Although the same subsidy-stress relationship was found in the three ecoregions we studied, the variation among regions is also obvious. At a similar nutrient level, streams in different ecoregions have different expected IR (Fig. 5), as nutrient enrichment is only one of the many factors that may influence the diversity of the stream macroinvertebrate community (Wang et al. 2007; Yuan 2010). The generalized propensity score produces an average dose-response function that is controlled by the average condition represented in the data. The three strata in our study have different covariate mean values (Table 2), representing differences in natural conditions and anthropogenic activities; the differences in these conditions and activities contribute to the variability in both the observed nutrient concentrations and the TN-IR relationship. For example, both local- and catchment-scale disturbances can reduce stream macroinvertebrate taxon richness (Ligeiro et al. 2013). The Great Plains ecoregion has the highest percentage of agricultural and urban areas and riparian disturbance. This stratum thus has the lowest IR, even for streams at comparable TN levels with streams in other strata. The characteristics of flow regimes affected by precipitation events are widely recognized as important variables in determining the diversity and community composition in streams (Resh et al. 1988; Poff et al. 1997). Different precipitation patterns in the three ecoregions can produce totally different flow regimes (David 2006) that may change the nutrient-IR relationship (Palardy and Witman 2010). Higher temperatures in the North American Deserts can also increase stream temperature, changing sediments, and dissolved oxygen (Darren et al. 2013) which may increase the excessive nutrient stress to IR (USEPA 1996). Similar effects of other covariates on IR and nutrients may also occur.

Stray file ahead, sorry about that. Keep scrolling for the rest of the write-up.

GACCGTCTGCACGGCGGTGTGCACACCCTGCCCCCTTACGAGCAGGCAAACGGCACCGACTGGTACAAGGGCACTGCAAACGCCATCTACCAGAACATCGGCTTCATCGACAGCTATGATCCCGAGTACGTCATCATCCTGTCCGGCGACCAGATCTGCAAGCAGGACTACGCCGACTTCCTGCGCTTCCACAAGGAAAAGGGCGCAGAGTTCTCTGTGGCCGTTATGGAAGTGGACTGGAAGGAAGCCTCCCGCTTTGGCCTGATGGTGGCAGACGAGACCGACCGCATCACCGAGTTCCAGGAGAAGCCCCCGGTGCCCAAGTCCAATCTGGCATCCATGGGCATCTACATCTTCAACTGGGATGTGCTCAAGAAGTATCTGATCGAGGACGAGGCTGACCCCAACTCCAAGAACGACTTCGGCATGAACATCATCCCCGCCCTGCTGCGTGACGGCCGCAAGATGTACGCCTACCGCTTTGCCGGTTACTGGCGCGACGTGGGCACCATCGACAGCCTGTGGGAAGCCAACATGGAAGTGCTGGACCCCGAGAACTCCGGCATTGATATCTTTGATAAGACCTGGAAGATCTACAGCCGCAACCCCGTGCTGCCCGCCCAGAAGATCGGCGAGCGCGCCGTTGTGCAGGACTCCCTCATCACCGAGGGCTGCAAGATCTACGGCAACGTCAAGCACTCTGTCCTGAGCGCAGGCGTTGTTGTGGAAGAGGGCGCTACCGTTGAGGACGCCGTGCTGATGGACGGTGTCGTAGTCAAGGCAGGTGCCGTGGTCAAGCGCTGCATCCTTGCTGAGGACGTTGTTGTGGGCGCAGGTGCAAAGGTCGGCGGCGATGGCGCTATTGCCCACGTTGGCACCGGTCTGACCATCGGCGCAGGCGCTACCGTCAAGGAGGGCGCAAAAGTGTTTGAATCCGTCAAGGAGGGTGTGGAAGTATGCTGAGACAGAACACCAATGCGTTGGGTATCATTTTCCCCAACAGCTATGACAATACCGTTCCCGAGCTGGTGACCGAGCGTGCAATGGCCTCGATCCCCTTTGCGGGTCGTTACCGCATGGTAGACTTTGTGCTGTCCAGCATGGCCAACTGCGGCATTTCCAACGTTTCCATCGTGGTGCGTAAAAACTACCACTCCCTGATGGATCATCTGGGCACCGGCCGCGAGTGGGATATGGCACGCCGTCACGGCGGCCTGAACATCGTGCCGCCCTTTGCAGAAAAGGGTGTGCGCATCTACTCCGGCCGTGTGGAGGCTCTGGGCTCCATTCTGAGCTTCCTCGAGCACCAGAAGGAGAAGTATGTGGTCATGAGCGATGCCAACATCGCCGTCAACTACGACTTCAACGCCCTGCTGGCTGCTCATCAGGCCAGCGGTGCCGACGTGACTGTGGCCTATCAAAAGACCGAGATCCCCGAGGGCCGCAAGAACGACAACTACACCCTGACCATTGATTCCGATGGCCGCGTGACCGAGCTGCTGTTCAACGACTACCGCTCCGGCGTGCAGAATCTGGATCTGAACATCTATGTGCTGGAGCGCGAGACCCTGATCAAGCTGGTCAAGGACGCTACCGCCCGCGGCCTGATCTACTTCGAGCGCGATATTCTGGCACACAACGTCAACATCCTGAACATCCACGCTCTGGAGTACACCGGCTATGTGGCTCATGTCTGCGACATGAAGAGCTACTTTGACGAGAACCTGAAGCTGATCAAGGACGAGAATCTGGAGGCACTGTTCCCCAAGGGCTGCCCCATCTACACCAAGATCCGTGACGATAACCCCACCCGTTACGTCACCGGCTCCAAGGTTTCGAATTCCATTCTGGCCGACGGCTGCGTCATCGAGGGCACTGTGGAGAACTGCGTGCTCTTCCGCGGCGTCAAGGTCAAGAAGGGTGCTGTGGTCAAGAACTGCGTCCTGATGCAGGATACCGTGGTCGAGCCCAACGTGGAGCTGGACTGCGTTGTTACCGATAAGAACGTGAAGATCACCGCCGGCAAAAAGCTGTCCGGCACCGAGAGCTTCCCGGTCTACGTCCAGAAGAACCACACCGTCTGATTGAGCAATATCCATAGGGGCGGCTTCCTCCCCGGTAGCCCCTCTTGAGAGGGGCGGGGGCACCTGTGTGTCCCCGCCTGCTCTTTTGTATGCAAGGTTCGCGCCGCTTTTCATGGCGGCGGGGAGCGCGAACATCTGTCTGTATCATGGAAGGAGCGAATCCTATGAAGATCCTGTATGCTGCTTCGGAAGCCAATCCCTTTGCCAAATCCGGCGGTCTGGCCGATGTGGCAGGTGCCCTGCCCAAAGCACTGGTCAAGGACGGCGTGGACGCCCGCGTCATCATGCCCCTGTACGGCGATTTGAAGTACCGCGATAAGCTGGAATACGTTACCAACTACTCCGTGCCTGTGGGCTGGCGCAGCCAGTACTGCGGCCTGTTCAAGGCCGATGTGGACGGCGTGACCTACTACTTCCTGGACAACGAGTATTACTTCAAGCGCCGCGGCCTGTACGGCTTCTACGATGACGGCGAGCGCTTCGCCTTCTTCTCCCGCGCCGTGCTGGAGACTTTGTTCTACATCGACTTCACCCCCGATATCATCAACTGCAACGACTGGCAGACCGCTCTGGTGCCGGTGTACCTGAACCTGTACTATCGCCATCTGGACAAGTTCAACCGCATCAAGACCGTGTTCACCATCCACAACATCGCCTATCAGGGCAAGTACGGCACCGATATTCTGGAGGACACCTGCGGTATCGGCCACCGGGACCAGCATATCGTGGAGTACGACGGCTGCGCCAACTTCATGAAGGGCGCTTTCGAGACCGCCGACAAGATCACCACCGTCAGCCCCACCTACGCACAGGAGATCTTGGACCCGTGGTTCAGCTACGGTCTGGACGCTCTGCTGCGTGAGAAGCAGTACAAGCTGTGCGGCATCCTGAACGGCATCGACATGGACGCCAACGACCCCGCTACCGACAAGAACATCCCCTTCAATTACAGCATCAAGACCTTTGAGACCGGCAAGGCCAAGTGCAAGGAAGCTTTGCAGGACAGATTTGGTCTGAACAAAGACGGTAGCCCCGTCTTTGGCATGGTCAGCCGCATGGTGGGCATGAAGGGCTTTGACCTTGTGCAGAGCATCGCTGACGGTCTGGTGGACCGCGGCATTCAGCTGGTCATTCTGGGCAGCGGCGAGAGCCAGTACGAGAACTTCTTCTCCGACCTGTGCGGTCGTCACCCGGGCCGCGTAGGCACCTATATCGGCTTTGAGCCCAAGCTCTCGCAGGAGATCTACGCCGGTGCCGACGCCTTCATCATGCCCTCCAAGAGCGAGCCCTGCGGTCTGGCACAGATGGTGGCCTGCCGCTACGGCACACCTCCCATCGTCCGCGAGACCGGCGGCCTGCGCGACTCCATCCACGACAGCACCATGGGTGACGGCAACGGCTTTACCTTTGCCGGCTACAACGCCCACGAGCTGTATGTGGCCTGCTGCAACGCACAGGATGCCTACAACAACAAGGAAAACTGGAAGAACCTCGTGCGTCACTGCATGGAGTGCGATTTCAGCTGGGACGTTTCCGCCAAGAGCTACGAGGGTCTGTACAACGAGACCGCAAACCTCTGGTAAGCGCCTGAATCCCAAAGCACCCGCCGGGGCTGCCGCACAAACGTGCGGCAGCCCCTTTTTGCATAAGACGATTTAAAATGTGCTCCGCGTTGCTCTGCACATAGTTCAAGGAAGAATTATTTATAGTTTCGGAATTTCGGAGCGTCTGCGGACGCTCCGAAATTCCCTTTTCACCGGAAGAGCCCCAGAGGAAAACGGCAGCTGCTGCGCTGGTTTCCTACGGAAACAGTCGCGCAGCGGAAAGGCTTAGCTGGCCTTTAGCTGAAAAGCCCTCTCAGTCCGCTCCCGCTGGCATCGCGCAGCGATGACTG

The detrimental effects of excess nutrients require controls on nutrient loadings to streams based on nutrient effects (Dodds and Welch 2000). Our study provides practical guidance on how to find a scientifically defensible threshold value of TN (e.g., the breaking point log (TN) in Fig. 3b) that will result in no detectable harmful effect on IR. If confounding effects were not approximately controlled, the resulting biased estimate of the causal effect would lead to a biased threshold value. It is therefore important to have reliable estimates of causal effects. The same approach and principle can be applied to other pollutants and ecological indicators. However, as varying natural and anthropogenic conditions exist in different regions, nutrient effects are stream- or region-specific (Fig. 5). As a result, nutrient thresholds for setting environmental standards need to be region/area-specific to increase their value for application. For example, a nationwide nutrient threshold might be higher for some states/provinces but lower for other states/provinces, and the same problem can be extended to different counties within a state/province. However, in practice, the sample size may be limited when the area of targeted regions becomes small, which may increase the uncertainty associated with dose-response estimation. The value of larger-scale studies like the current study can be realized under a Bayesian framework, where an informative prior distribution of the TN effect can be derived (Gelman and Hill 2007). This use of the Bayesian approach is consistent with the interpretation of a Bayesian prior distribution representing the among-site variability (Qian et al. 2015). Local agencies can establish a process whereby they gradually update the dose-response function when new region-specific data are available. This Bayesian updating approach will gradually move from the larger scale average dose-response relationship towards a locally region-specific dose-response relationship.